“Do you remember, the last time we spoke was October last year? You had started college but were still waiting for the bursary and working every hour as a cleaner. It felt like you were running on adrenaline.”
She laughs. “Yes, yes, it was a bit like that, wasn’t it? But it’s fine now. The bursary wasn’t as much as I’d expected and so I’m still working part-time but I’m loving the course.”
Mum of two, Kellyann was at rock bottom when she first walked into the UCAN more than three years ago. In our first interview she talked about how the staff had helped her turn her life around. She was thrilled to have been accepted onto a mental health nursing degree course at Salford University.
The course is a combination of university study and placements in local (and not-so-local) hospitals and already she’s doing well. She’s just heard she’s gained firsts in her end-of-year exams.
Apart from the kitchen there is just this one room downstairs. There’s a desk at one end and a TV at the other. “How do you manage to study with everything going on around you?”
“A pair of headphones, a bit of Josh Groban, a mug of tea and I’m fine,” she says. “You just get on with it. You’ve got to.”
“And you’re still having to work as a hospital cleaner to make ends meet?”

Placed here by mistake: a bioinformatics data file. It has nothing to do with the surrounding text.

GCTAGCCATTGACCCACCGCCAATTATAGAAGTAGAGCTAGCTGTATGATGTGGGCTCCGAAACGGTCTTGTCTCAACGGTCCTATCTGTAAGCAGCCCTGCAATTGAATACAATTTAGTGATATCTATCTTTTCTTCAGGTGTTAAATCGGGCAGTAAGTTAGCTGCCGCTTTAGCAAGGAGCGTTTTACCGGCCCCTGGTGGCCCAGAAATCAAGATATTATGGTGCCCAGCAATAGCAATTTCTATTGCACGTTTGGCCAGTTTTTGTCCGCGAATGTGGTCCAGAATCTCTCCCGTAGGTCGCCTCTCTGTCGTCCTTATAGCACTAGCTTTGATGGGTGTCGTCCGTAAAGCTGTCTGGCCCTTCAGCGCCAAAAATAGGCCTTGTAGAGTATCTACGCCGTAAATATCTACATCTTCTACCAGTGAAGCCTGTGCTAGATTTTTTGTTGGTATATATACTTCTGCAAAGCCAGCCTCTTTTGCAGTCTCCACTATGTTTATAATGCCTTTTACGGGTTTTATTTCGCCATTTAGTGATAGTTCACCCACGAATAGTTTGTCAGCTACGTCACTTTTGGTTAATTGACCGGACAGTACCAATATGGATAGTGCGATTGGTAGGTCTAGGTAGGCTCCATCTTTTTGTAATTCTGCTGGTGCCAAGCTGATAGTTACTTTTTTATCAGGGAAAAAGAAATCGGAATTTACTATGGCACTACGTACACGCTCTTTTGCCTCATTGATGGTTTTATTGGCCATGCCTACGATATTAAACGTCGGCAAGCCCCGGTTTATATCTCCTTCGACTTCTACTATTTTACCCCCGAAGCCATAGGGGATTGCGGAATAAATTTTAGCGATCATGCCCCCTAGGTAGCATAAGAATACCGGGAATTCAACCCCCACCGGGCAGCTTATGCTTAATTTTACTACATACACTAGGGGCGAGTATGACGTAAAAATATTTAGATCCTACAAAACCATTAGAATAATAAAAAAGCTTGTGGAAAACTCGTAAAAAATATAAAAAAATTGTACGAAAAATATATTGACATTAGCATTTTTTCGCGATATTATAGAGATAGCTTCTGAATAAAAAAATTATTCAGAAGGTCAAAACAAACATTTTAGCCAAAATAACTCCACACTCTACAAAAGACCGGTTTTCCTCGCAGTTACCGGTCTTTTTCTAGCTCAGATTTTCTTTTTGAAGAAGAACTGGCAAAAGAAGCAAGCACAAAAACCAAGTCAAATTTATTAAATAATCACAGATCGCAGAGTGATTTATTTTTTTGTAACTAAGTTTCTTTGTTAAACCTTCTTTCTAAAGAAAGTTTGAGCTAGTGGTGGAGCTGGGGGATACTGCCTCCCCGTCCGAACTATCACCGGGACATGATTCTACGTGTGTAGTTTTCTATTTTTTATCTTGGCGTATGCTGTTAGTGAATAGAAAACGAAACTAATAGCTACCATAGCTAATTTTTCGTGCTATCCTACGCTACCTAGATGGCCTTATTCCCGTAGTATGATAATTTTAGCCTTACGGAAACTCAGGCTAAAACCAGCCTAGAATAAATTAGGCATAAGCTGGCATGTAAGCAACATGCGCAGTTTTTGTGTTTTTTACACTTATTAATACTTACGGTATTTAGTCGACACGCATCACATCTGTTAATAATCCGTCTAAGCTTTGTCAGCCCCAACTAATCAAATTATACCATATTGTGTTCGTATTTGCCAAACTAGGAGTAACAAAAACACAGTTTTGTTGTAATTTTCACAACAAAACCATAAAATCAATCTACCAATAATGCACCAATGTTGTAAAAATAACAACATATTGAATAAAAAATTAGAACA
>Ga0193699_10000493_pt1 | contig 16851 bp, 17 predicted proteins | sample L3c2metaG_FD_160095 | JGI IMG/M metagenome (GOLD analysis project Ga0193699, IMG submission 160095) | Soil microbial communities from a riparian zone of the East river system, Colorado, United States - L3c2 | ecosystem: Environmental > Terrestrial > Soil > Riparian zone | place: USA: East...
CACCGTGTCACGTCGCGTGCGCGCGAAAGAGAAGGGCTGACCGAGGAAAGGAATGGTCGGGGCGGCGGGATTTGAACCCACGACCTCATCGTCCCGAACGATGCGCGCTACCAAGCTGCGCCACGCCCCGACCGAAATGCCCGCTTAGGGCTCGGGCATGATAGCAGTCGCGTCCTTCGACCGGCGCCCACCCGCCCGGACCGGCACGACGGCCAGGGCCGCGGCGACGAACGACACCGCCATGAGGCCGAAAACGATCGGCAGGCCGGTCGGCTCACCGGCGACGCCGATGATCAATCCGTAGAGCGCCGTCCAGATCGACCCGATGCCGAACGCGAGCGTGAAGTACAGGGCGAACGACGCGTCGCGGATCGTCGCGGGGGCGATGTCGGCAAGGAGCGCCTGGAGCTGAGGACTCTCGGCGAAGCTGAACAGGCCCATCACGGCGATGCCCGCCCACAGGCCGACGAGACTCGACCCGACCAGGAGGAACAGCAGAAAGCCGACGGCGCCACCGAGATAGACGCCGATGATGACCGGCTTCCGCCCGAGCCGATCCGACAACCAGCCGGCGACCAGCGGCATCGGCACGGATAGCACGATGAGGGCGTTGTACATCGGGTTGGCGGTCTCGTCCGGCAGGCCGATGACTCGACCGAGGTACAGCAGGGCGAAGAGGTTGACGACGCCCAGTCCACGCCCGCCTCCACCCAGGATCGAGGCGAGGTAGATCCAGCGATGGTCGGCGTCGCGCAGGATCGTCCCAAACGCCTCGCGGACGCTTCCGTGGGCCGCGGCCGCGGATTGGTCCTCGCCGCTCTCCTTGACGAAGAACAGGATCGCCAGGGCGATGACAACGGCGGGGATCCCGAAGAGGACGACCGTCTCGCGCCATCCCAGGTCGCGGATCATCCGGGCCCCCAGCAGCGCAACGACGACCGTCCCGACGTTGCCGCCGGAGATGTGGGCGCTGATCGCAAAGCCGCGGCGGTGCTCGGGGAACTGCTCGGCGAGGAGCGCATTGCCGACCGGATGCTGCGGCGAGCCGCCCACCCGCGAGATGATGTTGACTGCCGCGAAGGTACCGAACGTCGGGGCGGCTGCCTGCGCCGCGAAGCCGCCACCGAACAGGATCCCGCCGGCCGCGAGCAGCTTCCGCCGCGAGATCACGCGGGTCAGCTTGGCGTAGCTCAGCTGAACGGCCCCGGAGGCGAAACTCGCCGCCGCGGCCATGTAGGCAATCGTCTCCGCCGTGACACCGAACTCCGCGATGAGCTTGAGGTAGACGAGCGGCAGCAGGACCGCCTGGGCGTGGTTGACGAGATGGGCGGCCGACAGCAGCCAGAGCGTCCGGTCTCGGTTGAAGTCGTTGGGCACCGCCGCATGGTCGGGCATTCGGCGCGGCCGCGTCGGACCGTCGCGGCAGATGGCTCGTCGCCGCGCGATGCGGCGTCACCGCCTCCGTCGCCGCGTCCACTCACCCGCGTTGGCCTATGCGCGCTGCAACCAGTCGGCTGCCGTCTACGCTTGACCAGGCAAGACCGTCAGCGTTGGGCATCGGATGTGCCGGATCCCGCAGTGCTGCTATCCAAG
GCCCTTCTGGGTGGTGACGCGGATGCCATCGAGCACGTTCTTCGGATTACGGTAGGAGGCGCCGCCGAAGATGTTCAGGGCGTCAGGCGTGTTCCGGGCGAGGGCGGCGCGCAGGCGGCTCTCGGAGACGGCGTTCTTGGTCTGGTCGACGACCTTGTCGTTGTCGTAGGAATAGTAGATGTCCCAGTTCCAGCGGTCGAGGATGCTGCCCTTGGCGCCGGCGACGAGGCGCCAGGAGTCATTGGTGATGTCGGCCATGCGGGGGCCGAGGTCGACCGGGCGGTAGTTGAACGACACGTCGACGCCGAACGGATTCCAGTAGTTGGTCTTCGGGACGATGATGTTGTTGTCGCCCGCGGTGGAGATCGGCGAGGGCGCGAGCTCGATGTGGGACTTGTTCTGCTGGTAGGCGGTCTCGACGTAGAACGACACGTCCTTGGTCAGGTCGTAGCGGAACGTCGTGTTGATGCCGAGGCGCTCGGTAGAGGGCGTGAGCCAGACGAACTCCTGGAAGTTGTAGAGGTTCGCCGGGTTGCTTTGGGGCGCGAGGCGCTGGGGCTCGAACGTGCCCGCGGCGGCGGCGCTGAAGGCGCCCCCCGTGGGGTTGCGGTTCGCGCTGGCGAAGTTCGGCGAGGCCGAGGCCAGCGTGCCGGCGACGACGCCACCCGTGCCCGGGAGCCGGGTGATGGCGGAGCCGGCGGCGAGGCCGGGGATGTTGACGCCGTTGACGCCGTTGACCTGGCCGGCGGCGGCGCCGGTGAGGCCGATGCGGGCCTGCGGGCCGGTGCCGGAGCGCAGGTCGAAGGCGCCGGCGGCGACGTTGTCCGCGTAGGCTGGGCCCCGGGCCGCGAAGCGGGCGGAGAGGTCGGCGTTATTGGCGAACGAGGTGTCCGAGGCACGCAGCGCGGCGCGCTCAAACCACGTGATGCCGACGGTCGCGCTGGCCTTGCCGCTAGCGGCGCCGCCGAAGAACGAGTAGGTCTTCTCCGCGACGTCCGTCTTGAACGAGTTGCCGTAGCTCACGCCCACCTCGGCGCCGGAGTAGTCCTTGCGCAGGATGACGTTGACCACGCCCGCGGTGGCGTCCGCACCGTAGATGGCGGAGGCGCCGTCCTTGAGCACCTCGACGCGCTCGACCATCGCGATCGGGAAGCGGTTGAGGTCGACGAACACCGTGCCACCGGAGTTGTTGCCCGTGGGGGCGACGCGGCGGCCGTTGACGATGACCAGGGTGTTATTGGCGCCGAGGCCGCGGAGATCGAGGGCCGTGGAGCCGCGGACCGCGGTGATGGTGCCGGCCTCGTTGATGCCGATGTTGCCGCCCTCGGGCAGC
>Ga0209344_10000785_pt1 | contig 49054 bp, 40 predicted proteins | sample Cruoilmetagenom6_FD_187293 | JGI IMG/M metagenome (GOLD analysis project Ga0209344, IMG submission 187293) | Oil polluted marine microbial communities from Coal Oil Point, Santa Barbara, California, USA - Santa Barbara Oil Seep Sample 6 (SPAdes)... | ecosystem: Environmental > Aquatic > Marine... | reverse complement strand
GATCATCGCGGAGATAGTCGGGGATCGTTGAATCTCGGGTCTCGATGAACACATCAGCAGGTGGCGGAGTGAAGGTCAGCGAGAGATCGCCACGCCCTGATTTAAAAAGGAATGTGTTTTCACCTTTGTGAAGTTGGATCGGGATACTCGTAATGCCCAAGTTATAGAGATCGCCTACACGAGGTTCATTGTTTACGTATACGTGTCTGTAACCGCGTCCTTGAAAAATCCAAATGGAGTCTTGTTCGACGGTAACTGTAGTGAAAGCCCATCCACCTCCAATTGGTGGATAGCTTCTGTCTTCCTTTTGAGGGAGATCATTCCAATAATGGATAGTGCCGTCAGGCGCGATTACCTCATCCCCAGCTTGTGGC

“I’m still working, but not killing myself, like I was. Now it’s more for the niceties, the little extras.”
Wallpaper has gone up since I was here last. “I can’t take any credit. Paul decorated it all,” she says. “I chose it, paid for it and he put it up.”
“It looks great. He’s done a good job. And how are the kids doing?” I ask. Seven-year-old Romanyalice is at school and three-year-old Jackson, who still only does short days at nursery, is taking a nap upstairs.
“Really well,” says a proud mum. “They punished me when I was last on placement – we were like ships passing in the nights – they didn’t like that. But they know why I’m doing it and they’re cracking now.”
“How much longer do you have?”
“Two years and four months,” she says, straight off.
“Sounds like you’re crossing off the weeks,” I suggest. She nods. “And what would you like to do once you’re qualified?”
It’s no surprise to me that Kellyann has it all planned out. She’s ambitious and determined, and it’s not just for her, it’s for her whole family. “After my degree I want to work locally and do a Masters and then, before I’m 40 – I’m 29 now – I’d like us all to move to Canada. It’s a better way of life there, isn’t it?”
And it all started with her dropping into the UCAN to sit and knit with a group of her neighbours. There’s no doubt it continues to be a long haul for Kellyann but I can see she is happy despite the struggles. She’s on her way. We finish our interview and, as Jackson is still asleep, I say I’ll pop back later to take some snaps.
Jackson is inquisitive about what’s in the big black bag. He ‘helps’ me set up my equipment and, after I’ve put the strap around his neck and explained what to press, he takes a couple of shots of his mum and dad.
“I can see you’d make a great photographer when you’re older.” I say, taking the camera back from him. “Now then. Do you want a picture with your mum, or do you want to stand on your own?”
Jackson stands confidently in the middle of the room and looks into my lens.